Apple made a recent announcement that’s meant to be a big win for developers — but a leaked document reportedly suggests that may not be the case (AAPL)

  • A leaked Apple document obtained by The Washington Post suggests that Apple is imposing tight restrictions on developers participating in its “Find My” program.
  • The program allows third party developers to build support for Apple’s Find My service into their products.
  • According to the Post, the program prohibits the devices in Apple’s Find My program from working with other competing products simultaneously.
  • It sounds like it could be similar to the way Apple’s HomeKit Secure Video platform works.
  • The report has surfaced as Apple’s relationship with developers has come under scrutiny just before CEO Tim Cook will testify at an upcoming antitrust hearing.
  • Are you an app developer with an insight to share? Contact this reporter Contact this reporter via encrypted email (lisaeadicicco@protonmail.com), standard email (leadicicco@businessinsider.com), or Twitter DM (@lisaeadicicco). We can keep sources anonymous. Use a nonwork device to reach out.
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A leaked Apple document has shed light on the guidelines and restrictions the company imposes on app developers participating in its “Find My” program, according to a new report from The Washington Post.

The Find My program, along with other changes Apple recently made to grant third-party apps greater access to its ecosystem, have been portrayed as a big win for developers, coming as Apple’s relationship with app makers has come under scrutiny. 

Find My is an Apple app that allows you to locate lost or stolen Apple devices tied to your Apple ID. Find My can also work even when devices are offline and sleeping by sending out Bluetooth signals from the misplaced device that can be detected by other nearby Apple products.

Apple announced the Find My network accessory program in June, which lets companies build support for Find My into their product so that iPhone owners can track them using the app. 

But the Post’s report points out what appears to be a restriction mentioned in the document: Competing services  cannot be used with products in the program simultaneously — a decision that developers have characterized as odd, according to The Post. 

The report did not elaborate on what this means, but it sounds similar to the way Apple’s HomeKit Secure Video platform works. For example, when enrolling a Logitech camera with HomeKit Secure Video, 9to5Mac reported that users are presented with an agreement saying that the camera will no longer be usable with Logitech’s Circle app once converted to a HomeKit Secure Video camera, since the firmware has been changed.

To revert the camera back to a version that’s usable with Logitech’s app, the customer would have to contact Logitech customer support. Converting the camera to HomeKit Secure Video also removes Android and web support, according to 9to5Mac.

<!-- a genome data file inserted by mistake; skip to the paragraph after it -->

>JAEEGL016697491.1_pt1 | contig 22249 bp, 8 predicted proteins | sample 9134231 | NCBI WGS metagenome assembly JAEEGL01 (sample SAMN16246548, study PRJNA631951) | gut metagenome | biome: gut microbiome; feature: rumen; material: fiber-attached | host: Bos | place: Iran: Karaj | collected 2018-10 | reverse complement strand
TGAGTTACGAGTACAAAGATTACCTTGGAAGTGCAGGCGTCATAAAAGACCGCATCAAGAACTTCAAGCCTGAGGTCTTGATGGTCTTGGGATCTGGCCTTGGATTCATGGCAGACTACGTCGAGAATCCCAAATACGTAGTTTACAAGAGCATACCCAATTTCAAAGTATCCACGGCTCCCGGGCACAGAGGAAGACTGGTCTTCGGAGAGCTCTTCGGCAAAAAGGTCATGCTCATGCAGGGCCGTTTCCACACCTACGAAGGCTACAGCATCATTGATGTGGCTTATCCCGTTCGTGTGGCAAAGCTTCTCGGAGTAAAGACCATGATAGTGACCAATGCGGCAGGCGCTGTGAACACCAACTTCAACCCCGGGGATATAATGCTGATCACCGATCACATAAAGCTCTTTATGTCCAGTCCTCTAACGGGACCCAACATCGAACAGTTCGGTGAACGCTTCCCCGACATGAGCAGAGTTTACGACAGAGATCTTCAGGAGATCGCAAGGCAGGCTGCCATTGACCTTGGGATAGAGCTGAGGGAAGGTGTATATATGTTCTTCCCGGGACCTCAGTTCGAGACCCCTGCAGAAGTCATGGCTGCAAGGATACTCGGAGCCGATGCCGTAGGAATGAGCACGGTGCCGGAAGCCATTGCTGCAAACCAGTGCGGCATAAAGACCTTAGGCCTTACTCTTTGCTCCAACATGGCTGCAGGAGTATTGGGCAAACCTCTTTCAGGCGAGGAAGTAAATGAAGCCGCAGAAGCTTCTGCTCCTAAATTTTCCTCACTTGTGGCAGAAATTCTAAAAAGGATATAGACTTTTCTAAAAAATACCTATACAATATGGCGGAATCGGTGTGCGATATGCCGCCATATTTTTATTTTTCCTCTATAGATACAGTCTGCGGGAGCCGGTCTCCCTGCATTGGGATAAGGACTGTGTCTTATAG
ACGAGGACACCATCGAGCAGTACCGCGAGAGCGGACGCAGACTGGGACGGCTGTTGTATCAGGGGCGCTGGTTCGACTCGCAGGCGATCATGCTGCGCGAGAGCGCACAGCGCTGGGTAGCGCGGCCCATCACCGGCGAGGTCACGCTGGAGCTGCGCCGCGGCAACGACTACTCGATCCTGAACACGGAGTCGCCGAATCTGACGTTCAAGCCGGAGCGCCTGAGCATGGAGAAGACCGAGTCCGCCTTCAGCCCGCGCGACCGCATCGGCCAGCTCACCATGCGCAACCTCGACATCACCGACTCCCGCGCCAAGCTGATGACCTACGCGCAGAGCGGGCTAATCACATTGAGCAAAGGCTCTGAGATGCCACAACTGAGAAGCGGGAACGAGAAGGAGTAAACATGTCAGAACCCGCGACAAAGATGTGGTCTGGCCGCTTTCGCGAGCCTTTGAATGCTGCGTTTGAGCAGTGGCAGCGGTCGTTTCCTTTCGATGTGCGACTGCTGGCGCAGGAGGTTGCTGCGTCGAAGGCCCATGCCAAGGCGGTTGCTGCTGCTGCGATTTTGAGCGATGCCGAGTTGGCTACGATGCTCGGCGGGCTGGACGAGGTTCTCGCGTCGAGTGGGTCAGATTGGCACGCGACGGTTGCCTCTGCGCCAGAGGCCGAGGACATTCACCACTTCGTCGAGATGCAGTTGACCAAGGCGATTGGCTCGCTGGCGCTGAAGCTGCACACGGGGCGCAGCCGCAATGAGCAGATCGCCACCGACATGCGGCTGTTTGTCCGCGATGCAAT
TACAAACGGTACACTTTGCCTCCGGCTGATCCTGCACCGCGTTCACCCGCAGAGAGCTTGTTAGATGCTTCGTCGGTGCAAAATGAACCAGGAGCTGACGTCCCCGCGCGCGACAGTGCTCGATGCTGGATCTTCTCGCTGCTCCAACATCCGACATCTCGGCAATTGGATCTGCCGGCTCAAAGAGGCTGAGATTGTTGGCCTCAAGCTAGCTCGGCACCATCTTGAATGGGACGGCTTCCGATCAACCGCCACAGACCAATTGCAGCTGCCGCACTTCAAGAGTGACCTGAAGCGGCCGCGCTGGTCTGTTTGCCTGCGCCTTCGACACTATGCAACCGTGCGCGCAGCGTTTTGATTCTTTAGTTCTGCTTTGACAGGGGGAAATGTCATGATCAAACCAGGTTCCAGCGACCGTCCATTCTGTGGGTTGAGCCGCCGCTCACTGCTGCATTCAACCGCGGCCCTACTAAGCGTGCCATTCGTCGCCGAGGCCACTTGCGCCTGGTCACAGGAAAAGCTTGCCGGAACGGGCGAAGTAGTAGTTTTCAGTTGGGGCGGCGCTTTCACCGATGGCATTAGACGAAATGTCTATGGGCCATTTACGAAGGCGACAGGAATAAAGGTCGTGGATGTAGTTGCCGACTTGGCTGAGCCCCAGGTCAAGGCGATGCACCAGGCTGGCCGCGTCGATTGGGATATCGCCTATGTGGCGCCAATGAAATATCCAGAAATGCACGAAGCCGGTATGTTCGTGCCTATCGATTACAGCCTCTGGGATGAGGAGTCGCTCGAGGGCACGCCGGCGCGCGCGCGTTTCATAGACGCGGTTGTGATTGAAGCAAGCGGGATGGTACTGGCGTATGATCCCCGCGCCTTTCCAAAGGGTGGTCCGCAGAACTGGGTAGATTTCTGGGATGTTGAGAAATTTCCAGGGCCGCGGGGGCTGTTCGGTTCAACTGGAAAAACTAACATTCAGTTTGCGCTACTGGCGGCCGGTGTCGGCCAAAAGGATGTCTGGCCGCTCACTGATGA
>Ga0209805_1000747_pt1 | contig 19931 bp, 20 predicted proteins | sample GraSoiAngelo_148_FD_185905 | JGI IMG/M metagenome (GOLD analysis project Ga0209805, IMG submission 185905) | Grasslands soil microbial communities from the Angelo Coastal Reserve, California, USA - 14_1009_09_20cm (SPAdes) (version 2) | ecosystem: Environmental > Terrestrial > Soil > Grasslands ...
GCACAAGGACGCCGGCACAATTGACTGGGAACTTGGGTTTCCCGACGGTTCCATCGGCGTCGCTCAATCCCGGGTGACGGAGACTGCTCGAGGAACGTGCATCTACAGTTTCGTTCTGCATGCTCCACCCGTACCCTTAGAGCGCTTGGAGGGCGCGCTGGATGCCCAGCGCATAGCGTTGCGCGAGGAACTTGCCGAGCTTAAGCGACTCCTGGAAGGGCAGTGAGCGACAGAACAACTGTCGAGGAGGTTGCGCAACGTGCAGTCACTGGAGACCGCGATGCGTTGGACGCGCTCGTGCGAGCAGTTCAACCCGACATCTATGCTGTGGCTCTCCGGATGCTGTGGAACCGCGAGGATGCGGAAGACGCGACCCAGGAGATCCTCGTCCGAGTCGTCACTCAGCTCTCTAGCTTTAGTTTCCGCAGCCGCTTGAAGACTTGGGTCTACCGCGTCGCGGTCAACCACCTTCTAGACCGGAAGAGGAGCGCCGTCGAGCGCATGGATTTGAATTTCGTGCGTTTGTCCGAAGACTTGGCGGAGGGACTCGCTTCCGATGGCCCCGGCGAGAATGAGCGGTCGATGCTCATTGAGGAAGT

But this doesn’t appear to be a blanket restriction, as it seemingly varies by camera. The Netatmo Smart Indoor Camera still makes it possible to manage cameras via the Netatmo app even after enrolling it in HomeKit Secure Video, as iMore points out.

If this is similar to the structure of Apple’s Find My specification, which is still in draft form, it wouldn’t be totally unprecedented. But it would come amid heightened concerns about whether Apple’s position as the operator of the iOS ecosystem and the App Store gives it an unfair advantage compared to developers. 

Apple spokesperson Alex Kirschner told the Post that the program could be beneficial for developers since it allows them to tap into Apple’s network of devices. “If you were a smaller player interested in getting into the finding space and you haven’t built a finding network, this allows you to do that,” he said.

Apple declined to comment further on the matter when contacted by Business Insider. 

Tile, which makes a Bluetooth tracking accessory for tracking lost items, has voiced concerns about the level of access it’s granted to the iOS operating system compared to Apple. The company raised issue with a change Apple made in iOS 13 which turns permission to always allow location access to app’s like Tile’s off by default, while the same setting is on by default for Apple’s Find My app. Tile also sent a letter to the European Commission’s competition chief Margrethe Vestager saying that Apple had been making moves to disadvantage Tile, according to The Financial Times.

The report comes as Apple — along with Google, Facebook, and Amazon — has been at the center of antitrust concerns in the technology industry. The CEOs of all four major tech companies are set to testify before Congress as part of an investigation into competition in digital marketplaces. Apple’s practice of taking up to a 30% cut from App Store transactions is expected to be the focus of questions directed at CEO Tim Cook, coming after app makers like Spotify have said this rate makes it difficult to price their premium offering similarly to Apple Music.

Apple recently commissioned a study conducted by economic consulting and strategy firm Analysis Group showing that its App Store rates are similar to those of other online marketplaces.

Apple maintains that it maintains a level playing field for developers, saying on its website that the App Store welcomes competition.

Are you an app developer with an insight to share? Contact this reporter Contact this reporter via encrypted email (lisaeadicicco@protonmail.com), standard email (leadicicco@businessinsider.com), or Twitter DM (@lisaeadicicco). We can keep sources anonymous. Use a nonwork device to reach out.

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